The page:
On 9 October, a speech by Australian Prime Minister Julia Gillard went viral. Gillard accused the Liberal Party leader Tony Abbott of hypocrisy, and said she hoped ‘the Leader of the Opposition has got a piece of paper and he is writing out his resignation’. These were strong words. Across the globe, Gillard was praised for tackling an issue which has become a recurrent theme in Australian politics and took on a new dimension when Abbott became leader of the Liberal party in 2009.
This came after Abbott had tabled a motion to remove Peter Slipper, the Speaker of the House of Representatives who is currently involved in various fraud and sexual harassment scandals. While the content of the motion may have been reasonable, the fact that it came from the ‘Mad Monk’ was the final straw for Gillard, whose time in office has been marked by reccuring gender-based attacks. Abbott knew the path was a dangerous one for him; in 2010, he declared he had ‘always been very wary of debates involving women’.
While the Liberal Party’s lead in the polls has long suggested that their leader would be the Australia's next prime minister, Abbott’s reputation and relationship with women and gender has been a very serious concern to many on his side of the political divide. Despite various attempts at modernising his image, Abbott has so far failed to shake off his past comments and often fallen back on familiar sexist tropes. His motion tabled against Slipper gave Gillard a fantastic opportunity to damage his credentials further and remind the Australian electorate - and the wider world - of this past.
Having lost the election to a woman must have been a tremendous blow to a man who mused in 1998 on whether "men are by philosophy or temperament more adapted to exercise authority or to issue command". Abbott’s aversion to women in positions of power was nothing new. Recently, in another much publicised case, he was accused of physically intimidating his female opponent during a student election. Of course, such behaviour could be dismissed as the folly of youth and it might be argued that Abbott has matured in the past 15 years. Yet Abbott has been consistent in his career, and his views do not seem to have changed despite his best efforts, to appear a modern man. By his own acknowledgement, he "certainly get(s) women," but "obviously, [he’s] got some marketing to do."
As Gillard forcefully noted in her speech, Abbott remains most famous for his comments on abortion (most can be found on his own website). When asked whether abortion should be decriminalised in New South Wales and Queensland, Abbott declared that he believed the law to be a "moral teacher", and that "if you want fewer abortions it is best not to send any signals that more is OK". In the most reactionary and insensitive manner, Abbott also declared that "the problem with the Australian practice of abortion is that an objectively grave matter has been reduced to a question of the mother’s convenience" and that "abortion is the easy way out". Although he did concede that "it's hardly surprising that people should choose the most convenient exit from awkward situations".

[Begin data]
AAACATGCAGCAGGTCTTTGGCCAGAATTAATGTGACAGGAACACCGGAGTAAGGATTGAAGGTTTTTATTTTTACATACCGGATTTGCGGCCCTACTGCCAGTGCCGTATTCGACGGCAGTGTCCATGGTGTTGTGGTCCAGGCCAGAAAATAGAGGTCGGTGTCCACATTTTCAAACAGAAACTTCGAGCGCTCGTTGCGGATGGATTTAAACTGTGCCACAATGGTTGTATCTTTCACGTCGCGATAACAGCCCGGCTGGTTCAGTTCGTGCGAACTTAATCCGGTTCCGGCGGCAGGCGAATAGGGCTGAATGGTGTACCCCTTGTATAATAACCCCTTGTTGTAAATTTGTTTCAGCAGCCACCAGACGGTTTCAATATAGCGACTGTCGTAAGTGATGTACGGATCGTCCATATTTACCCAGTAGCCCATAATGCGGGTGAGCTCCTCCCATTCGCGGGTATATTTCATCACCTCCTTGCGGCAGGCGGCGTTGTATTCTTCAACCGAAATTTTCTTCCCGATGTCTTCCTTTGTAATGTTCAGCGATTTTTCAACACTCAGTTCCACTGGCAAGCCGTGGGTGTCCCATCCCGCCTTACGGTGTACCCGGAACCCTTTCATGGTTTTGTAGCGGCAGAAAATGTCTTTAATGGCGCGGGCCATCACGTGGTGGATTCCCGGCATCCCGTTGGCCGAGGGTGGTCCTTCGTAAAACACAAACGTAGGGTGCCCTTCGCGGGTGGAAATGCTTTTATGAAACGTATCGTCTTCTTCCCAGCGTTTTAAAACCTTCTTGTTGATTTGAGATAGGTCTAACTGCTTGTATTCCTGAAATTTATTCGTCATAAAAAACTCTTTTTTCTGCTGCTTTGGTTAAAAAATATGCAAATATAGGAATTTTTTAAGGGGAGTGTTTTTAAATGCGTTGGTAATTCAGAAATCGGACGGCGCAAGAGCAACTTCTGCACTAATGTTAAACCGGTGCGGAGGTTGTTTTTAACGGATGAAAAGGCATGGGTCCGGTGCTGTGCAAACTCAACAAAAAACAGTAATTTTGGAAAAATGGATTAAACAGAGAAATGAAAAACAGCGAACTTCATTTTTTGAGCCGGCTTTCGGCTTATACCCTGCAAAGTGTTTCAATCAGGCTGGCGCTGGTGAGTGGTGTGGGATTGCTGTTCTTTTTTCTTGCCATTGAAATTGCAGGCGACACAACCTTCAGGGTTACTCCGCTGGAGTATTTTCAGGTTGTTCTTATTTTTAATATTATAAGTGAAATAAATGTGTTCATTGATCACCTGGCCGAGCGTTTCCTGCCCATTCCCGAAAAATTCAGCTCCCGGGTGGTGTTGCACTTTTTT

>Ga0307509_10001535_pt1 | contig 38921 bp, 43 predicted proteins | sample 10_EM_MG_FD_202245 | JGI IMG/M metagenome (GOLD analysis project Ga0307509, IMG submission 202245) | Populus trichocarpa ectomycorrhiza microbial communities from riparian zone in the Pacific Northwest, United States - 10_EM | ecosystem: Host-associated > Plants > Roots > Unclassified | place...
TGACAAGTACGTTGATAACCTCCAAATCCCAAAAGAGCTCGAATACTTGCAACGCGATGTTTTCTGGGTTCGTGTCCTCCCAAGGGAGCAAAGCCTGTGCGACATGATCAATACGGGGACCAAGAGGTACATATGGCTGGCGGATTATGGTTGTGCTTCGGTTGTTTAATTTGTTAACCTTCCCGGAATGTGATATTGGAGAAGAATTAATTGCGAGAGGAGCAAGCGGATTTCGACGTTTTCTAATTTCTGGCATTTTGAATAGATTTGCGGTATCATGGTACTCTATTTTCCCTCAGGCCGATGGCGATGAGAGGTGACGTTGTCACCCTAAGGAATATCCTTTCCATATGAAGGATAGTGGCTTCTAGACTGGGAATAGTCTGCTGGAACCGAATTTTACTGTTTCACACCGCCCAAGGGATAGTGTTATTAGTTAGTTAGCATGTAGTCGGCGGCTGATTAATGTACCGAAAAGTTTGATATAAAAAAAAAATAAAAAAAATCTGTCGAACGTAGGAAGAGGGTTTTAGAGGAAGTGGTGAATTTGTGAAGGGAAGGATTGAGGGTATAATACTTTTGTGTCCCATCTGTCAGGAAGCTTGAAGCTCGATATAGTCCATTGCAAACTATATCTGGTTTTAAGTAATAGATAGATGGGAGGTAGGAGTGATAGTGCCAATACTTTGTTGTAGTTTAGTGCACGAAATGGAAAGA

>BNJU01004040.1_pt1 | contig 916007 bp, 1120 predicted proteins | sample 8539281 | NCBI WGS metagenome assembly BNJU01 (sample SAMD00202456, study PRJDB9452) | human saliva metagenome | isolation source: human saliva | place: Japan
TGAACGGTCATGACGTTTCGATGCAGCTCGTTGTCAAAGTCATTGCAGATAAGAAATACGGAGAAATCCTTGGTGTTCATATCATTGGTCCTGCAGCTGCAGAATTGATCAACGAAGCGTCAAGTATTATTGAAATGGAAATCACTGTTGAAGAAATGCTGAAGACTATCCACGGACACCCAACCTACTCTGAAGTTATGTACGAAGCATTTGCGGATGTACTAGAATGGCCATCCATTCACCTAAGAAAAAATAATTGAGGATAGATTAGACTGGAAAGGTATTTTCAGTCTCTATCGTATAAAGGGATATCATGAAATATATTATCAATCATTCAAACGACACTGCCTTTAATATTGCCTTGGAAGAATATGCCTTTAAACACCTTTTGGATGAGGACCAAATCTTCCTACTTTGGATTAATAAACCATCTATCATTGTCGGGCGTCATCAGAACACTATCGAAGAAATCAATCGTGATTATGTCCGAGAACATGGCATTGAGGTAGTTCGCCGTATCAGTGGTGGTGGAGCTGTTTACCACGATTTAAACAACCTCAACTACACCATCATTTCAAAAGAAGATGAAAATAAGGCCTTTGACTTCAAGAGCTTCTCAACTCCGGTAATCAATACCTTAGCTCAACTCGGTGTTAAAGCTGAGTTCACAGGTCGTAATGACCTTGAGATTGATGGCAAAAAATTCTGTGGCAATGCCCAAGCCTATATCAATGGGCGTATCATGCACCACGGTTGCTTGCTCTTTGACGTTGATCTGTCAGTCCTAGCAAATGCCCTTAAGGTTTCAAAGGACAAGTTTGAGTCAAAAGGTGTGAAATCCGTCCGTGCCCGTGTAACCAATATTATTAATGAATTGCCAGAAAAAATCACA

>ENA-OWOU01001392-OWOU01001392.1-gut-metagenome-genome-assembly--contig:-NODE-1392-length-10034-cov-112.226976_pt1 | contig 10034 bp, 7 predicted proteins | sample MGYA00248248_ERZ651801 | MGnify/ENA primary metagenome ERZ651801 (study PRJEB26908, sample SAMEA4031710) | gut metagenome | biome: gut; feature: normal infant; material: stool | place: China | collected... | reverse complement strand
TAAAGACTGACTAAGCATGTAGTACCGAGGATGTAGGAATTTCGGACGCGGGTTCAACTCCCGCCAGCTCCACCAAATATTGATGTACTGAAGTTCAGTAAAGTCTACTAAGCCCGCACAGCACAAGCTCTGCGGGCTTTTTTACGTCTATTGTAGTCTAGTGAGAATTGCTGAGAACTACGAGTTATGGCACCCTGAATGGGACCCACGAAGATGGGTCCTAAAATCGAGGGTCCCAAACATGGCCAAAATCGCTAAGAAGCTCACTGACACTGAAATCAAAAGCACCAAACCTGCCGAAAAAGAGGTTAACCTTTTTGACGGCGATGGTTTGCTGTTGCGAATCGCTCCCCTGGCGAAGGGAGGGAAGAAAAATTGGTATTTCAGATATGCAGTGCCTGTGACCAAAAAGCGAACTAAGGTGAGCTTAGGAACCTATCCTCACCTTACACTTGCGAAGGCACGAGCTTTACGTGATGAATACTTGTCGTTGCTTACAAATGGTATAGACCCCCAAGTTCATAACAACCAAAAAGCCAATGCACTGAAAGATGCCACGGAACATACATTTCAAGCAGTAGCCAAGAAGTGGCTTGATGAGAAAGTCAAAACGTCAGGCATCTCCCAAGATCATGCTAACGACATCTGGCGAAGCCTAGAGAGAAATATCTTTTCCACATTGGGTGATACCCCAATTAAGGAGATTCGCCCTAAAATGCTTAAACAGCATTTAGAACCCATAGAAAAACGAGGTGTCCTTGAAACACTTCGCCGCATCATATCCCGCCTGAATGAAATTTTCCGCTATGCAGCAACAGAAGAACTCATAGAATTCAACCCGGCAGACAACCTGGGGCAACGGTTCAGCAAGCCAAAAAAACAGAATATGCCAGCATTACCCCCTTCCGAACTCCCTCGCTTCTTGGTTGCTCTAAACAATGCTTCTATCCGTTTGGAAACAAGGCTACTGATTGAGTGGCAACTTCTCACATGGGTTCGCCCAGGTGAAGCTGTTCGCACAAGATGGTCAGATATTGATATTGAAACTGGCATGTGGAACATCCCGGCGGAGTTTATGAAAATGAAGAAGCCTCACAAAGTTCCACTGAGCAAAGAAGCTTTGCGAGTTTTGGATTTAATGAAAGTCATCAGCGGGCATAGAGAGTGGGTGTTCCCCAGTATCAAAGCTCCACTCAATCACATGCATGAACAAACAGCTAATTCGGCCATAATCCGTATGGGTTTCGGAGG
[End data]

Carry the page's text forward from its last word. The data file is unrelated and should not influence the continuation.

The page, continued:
In case his point was still unclear, Abbott had also equated abortion to murder, and in 2006, accused the House of Representatives of a "bizarre double-standard...where someone who kills a pregnant woman’s baby is guilty of murder, but a woman who aborts an unborn baby is simply exercising choice." Can’t we go back to the good old times, asked Abbott, it a statement that some took to be an apologia for rape: "...there does need to be give and take on both sides, and this idea that sex is kind of a woman’s right to absolutely withhold, just as the idea that sex is a man’s right to demand I think they are both they both need to be moderated, so to speak."
While Gillard might get some respite now that attention is increasingly focused on Abbott, the situation remains highly volatile in Australian politics and the 2013 elections loom ever closer. The various blunders, cheap political plots and reactionary measures employed by both sides have triggered a vast wave of distrust and discontent which could dramatically impact on voters. In June, an Essential Report survey showed that, only 22 per cent of respondents had some or a lot of trust in parliament, down from 55 per cent in 2011. More than 60 per cent in another survey declared they trusted neither Abbott nor Gillard to act in the community’s interest. Another recent poll by the Lowy Institute showed that only 39 per cent of respondents aged 18 to 29 chose the statement ‘Democracy is preferable to any other kind of government’, others either not caring or preferring a non-democratic government ‘in some circumstances’ (15 per cent). While such polls must be taken with caution, it is certain that the deep distrust of the Prime Minister and the reactionary and negative image of the Leader of the Opposition are bound to increase political uneasiness in the country.Reuse content